By Dow Jones Business News,
July 14, 2014, 08:38:00 AM EDT
By Saumya Vaishampayan and Tommy Stubbington
U.S. stock futures rose Monday, recovering after major stock indexes posted losses last week.
About 90 minutes ahead of the open, Dow Jones Industrial Average futures added 65 points, or 0.4%, to 16946.
S&P 500 index futures gained 7.3 points, or 0.4% to 1969.70 and Nasdaq-100 futures rose 19 points, or 0.5%, to
3916.50. Changes in stock futures don't always accurately predict stock moves after the opening bell.
U.S. stocks rose Friday, with the Dow adding 0.2% to 16943.81. The S&P 500 rose 0.1% to 1967.57. For the week, the
S&P 500 and Nasdaq Composite dropped by the most since April, while the Dow posted its biggest weekly loss in a month.
U.S. stocks have pushed to records this year, propelling the Dow Industrials above 17000 for the first time,
boosted in part by evidence of a labor-market recovery and low interest rates. But many investors say the next leg
higher depends on the growth of corporate earnings. More than 50 companies in the S&P 500 are scheduled to report this
week. Companies in the S&P 500 are expected to see earnings grow about 4.6% in the second quarter from a year earlier,
according to FactSet.
"The reality is that equity valuations can only be sustained at these levels through increased earnings," said
Rebecca O'Keeffe, head of investment at Interactive Investor, a U.K. stockbroker. "With equity market valuations at high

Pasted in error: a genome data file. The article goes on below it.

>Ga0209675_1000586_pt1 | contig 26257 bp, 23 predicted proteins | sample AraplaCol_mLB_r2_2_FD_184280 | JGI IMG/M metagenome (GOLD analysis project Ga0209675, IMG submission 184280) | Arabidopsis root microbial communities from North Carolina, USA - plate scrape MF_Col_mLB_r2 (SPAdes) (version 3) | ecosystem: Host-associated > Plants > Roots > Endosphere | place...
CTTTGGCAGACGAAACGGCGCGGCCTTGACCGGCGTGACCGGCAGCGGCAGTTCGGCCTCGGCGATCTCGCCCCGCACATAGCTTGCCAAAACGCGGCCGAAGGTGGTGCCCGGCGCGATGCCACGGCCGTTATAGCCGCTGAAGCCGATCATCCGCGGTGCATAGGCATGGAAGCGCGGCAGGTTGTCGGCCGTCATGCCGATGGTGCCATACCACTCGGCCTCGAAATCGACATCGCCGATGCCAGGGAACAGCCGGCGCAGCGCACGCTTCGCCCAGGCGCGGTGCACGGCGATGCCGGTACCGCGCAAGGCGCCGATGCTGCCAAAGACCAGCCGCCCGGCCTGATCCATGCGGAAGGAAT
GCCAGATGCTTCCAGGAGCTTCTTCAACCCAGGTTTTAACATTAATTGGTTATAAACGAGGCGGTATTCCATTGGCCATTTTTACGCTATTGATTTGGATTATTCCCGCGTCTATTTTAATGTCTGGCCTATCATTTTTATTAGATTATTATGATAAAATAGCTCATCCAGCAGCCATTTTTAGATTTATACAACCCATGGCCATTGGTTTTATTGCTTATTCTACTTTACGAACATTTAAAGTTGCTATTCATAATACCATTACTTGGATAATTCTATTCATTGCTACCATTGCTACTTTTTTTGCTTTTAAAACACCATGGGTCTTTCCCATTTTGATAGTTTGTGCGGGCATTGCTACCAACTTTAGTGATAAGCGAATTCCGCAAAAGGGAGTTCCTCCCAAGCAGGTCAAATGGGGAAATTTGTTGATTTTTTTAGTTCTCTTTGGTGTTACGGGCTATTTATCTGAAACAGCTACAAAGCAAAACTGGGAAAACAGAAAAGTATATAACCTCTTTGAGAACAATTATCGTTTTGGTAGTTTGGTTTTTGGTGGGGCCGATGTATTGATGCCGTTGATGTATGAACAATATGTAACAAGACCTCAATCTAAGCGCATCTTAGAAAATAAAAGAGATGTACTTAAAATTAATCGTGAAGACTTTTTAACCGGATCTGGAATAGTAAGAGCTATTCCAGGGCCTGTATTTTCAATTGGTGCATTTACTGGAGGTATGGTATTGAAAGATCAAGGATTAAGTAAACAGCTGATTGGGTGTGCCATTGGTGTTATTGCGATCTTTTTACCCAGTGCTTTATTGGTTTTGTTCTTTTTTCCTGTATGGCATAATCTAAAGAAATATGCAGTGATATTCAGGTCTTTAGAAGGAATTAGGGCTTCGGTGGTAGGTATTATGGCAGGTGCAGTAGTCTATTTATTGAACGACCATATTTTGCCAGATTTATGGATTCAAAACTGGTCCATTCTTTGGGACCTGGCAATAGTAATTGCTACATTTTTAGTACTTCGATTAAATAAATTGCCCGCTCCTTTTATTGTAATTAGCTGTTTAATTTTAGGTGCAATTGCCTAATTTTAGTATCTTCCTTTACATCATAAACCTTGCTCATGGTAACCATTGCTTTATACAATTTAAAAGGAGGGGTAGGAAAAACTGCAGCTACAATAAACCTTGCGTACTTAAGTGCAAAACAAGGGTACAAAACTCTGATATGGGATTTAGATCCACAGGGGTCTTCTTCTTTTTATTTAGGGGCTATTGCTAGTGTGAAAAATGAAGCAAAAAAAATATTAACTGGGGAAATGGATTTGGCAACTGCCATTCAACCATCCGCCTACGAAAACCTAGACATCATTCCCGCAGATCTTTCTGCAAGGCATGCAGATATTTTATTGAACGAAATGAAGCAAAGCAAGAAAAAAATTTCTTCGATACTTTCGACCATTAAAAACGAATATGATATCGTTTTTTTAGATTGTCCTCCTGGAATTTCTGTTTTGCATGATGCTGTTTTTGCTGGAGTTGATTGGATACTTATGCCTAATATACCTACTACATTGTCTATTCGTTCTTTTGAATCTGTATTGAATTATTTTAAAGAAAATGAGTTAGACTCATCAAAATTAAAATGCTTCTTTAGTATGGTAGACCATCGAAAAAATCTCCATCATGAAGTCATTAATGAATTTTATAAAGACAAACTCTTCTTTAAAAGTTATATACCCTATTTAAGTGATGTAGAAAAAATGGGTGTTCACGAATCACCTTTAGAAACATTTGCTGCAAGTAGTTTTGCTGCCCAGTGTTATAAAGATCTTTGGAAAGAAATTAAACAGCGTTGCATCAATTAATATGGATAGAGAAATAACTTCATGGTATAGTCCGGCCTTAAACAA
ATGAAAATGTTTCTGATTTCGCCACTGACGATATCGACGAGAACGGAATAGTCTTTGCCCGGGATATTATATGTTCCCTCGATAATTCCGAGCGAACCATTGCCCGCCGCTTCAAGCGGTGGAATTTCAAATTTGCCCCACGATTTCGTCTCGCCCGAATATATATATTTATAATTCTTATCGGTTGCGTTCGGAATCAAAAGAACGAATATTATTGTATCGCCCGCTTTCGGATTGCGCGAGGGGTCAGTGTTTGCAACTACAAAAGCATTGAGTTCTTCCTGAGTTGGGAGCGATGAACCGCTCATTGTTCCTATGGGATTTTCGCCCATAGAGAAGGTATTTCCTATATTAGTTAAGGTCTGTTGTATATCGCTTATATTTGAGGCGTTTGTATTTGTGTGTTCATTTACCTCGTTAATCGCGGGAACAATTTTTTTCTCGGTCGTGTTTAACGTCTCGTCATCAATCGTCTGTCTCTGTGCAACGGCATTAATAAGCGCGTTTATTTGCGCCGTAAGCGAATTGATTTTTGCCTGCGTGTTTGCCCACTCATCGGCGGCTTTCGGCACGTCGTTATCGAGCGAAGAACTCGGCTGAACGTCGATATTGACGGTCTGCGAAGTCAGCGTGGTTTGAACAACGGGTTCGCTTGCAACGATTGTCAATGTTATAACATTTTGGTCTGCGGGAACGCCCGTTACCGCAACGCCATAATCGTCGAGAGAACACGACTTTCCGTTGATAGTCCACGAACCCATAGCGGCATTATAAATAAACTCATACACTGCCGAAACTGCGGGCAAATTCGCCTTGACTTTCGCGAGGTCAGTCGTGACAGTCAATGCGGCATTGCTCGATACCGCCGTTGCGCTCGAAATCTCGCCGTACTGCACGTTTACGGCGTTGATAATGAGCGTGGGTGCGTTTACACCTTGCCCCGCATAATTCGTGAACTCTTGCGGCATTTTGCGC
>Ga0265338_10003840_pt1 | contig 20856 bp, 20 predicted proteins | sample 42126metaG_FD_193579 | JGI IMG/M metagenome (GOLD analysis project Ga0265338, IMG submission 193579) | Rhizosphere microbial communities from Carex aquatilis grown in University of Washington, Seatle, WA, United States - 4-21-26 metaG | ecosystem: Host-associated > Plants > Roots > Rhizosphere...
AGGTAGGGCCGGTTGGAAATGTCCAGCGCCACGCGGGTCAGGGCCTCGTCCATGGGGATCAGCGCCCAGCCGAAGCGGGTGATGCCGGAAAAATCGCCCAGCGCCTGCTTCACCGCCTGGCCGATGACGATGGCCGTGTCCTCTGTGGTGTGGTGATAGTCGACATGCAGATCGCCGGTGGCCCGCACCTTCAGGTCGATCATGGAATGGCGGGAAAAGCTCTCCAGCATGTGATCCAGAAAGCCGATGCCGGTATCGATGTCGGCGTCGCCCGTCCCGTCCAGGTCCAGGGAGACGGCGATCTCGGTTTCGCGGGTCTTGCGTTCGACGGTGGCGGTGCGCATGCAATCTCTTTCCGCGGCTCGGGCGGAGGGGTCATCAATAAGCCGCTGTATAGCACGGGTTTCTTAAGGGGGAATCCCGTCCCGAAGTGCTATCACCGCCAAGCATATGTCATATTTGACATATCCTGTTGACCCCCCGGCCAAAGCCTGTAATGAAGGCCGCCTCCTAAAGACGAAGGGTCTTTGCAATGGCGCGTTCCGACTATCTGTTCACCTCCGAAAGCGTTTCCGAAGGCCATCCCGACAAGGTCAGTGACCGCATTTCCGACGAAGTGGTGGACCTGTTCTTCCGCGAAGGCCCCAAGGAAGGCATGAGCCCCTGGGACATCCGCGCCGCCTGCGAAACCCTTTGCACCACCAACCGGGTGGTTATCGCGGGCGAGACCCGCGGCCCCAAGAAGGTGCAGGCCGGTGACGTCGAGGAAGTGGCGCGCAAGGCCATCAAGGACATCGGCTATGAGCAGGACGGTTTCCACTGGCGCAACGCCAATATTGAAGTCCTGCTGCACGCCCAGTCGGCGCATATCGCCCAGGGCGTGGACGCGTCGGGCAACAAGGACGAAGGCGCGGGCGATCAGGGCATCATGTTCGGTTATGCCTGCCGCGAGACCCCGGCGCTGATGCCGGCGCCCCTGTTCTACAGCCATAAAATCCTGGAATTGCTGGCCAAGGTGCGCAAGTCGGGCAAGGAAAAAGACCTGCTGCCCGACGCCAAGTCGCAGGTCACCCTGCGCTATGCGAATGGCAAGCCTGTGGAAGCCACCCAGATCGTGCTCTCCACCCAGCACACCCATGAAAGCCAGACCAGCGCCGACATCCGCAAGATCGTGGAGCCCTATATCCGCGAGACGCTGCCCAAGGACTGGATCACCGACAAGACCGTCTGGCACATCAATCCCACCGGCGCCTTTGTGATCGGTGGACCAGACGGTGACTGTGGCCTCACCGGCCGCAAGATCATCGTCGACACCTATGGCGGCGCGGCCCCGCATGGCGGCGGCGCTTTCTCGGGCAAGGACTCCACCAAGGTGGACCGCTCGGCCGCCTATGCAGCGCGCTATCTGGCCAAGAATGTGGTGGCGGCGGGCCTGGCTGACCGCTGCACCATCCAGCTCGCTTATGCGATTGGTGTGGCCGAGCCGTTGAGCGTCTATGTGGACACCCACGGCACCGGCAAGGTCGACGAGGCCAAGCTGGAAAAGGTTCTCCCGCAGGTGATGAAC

levels...can earnings for individual companies live up to those high valuation expectations?"
The S&P 500 is trading at 15.6 times its expected earnings for the next 12 months. That is higher than the average
of 13.9 for the past 10 years.
Last week, reports that a Portuguese bank missed some debt payments weighed on European stocks as investors worried
about wider turbulence in the European banking sector.
But on Monday was little sign of the broad-based selloff seen last week that brought to mind the stormier episodes
of Europe's debt crisis. Bond and stock markets that began to recover on Friday continued to climb Monday as investors
felt reassured that the problems in Portugal's banking sector are just a blip in the region's recovery.
The Stoxx Europe 600 index rose 0.7%, clawing back part of last week's losses.
The euro inched 0.1% higher against the dollar to trade at $1.3625, boosted by the more buoyant tone in euro-zone
In commodity markets, gold futures fell 1.4% to $1,319.30 an ounce, while crude-oil futures declined 0.4% to $
100.46 a barrel.
Citigroup said Monday it agreed to pay $7 billion to settle allegations by the U.S. government about the quality of
mortgages it sold leading up to the financial crisis. Shares rose 1.3% in premarket trade.
U.S. drug company AbbVie Inc. is nearing a deal to buy Dublin-based Shire PLC for more than 31 billion pounds ($53
billion). Shire said Monday it had received an altered offer of 53.20 pounds a share, marking the fifth takeover attempt
by AbbVie. Shares of AbbVie fell 1.8% in premarket trade.
Write to Saumya Vaishampayan at Saumya.Vaishampayan@wsj.com
(END) Dow Jones Newswires
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